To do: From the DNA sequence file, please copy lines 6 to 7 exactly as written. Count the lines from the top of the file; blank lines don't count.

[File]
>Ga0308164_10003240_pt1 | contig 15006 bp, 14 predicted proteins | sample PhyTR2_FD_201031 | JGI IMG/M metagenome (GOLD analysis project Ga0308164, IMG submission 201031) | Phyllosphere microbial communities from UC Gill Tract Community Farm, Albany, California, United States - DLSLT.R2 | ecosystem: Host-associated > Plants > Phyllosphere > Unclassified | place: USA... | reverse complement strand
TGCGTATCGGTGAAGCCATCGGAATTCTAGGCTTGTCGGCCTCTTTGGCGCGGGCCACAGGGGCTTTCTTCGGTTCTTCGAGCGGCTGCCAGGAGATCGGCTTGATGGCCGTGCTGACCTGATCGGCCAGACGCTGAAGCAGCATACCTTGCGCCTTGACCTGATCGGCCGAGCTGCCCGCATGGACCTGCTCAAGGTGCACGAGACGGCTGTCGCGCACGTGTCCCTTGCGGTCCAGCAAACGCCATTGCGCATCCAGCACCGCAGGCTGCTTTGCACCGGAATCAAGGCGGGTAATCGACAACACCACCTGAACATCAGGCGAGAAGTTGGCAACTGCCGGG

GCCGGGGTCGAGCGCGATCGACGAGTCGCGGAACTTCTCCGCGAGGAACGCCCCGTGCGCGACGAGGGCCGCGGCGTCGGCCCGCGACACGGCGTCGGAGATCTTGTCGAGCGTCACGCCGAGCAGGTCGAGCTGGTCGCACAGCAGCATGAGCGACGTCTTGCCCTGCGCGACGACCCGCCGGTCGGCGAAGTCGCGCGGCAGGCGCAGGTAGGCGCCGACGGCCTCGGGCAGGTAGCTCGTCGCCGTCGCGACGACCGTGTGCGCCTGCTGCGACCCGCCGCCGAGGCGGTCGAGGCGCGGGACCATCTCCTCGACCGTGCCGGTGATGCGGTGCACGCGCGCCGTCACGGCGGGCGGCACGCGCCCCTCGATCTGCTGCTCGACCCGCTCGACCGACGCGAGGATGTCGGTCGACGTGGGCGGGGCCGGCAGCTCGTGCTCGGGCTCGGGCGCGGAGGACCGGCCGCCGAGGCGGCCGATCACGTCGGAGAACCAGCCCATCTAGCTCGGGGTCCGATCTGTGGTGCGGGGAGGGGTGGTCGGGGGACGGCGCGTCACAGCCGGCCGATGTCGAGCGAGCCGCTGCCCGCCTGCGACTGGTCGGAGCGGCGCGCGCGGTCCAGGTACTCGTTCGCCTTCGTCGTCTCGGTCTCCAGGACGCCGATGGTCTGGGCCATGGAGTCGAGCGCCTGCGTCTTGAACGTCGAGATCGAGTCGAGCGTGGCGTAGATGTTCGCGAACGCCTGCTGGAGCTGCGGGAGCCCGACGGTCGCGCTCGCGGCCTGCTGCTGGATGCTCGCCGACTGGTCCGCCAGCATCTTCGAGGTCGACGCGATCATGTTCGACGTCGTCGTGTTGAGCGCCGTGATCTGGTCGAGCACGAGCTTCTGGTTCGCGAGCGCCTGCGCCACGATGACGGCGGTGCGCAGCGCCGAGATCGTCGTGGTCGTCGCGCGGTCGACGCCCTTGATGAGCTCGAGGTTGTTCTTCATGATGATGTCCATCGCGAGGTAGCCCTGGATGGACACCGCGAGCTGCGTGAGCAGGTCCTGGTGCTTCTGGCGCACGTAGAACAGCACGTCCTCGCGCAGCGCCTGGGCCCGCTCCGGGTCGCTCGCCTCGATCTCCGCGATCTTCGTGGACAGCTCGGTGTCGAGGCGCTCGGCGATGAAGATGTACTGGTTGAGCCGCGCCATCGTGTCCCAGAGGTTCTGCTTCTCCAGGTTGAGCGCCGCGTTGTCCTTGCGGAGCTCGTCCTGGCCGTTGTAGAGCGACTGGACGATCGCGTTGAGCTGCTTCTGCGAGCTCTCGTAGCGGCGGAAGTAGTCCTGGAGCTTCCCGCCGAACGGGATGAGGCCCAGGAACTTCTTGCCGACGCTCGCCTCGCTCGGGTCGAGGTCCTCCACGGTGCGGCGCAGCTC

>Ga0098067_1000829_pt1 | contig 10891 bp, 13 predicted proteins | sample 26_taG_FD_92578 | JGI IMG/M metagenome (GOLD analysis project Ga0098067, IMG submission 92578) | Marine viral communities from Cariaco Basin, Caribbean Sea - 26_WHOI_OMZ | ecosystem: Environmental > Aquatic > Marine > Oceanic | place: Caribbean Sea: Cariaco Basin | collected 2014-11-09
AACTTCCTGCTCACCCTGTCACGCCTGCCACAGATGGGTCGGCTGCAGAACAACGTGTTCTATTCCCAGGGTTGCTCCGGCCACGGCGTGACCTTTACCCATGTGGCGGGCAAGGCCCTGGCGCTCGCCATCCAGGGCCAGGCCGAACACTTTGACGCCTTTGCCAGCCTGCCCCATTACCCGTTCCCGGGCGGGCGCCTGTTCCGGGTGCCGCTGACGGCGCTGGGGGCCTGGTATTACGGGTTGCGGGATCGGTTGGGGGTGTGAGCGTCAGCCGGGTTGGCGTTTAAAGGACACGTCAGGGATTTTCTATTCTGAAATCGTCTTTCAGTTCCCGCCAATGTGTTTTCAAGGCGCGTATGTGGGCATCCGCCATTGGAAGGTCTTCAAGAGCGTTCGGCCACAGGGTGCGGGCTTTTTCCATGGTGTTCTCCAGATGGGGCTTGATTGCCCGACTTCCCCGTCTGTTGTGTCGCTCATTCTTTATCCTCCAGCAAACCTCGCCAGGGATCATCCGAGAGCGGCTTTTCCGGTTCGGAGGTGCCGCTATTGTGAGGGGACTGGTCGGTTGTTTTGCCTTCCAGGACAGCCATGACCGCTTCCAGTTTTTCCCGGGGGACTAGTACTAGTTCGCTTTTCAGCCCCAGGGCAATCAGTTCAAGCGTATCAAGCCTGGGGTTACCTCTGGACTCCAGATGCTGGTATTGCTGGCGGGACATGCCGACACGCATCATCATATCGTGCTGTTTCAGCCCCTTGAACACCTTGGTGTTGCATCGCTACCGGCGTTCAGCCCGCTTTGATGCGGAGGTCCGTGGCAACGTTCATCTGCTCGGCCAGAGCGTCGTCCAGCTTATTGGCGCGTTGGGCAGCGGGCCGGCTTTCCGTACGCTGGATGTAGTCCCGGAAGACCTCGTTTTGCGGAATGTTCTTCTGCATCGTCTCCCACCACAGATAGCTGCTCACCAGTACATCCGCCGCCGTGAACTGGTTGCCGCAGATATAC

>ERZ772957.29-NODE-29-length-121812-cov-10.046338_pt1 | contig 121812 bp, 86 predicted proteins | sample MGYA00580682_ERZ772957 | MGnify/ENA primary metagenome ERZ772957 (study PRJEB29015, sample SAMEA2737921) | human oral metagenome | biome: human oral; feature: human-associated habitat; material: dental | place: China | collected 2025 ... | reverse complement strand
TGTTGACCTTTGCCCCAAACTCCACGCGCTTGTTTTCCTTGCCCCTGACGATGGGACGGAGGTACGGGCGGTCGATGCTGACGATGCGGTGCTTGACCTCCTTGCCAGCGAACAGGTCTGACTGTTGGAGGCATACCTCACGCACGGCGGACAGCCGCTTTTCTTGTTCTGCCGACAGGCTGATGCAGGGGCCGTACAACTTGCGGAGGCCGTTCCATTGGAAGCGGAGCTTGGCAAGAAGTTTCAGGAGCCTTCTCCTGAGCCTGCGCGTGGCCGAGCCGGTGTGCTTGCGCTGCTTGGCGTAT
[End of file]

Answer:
>ERZ772957.29-NODE-29-length-121812-cov-10.046338_pt1 | contig 121812 bp, 86 predicted proteins | sample MGYA00580682_ERZ772957 | MGnify/ENA primary metagenome ERZ772957 (study PRJEB29015, sample SAMEA2737921) | human oral metagenome | biome: human oral; feature: human-associated habitat; material: dental | place: China | collected 2025 ... | reverse complement strand
TGTTGACCTTTGCCCCAAACTCCACGCGCTTGTTTTCCTTGCCCCTGACGATGGGACGGAGGTACGGGCGGTCGATGCTGACGATGCGGTGCTTGACCTCCTTGCCAGCGAACAGGTCTGACTGTTGGAGGCATACCTCACGCACGGCGGACAGCCGCTTTTCTTGTTCTGCCGACAGGCTGATGCAGGGGCCGTACAACTTGCGGAGGCCGTTCCATTGGAAGCGGAGCTTGGCAAGAAGTTTCAGGAGCCTTCTCCTGAGCCTGCGCGTGGCCGAGCCGGTGTGCTTGCGCTGCTTGGCGTAT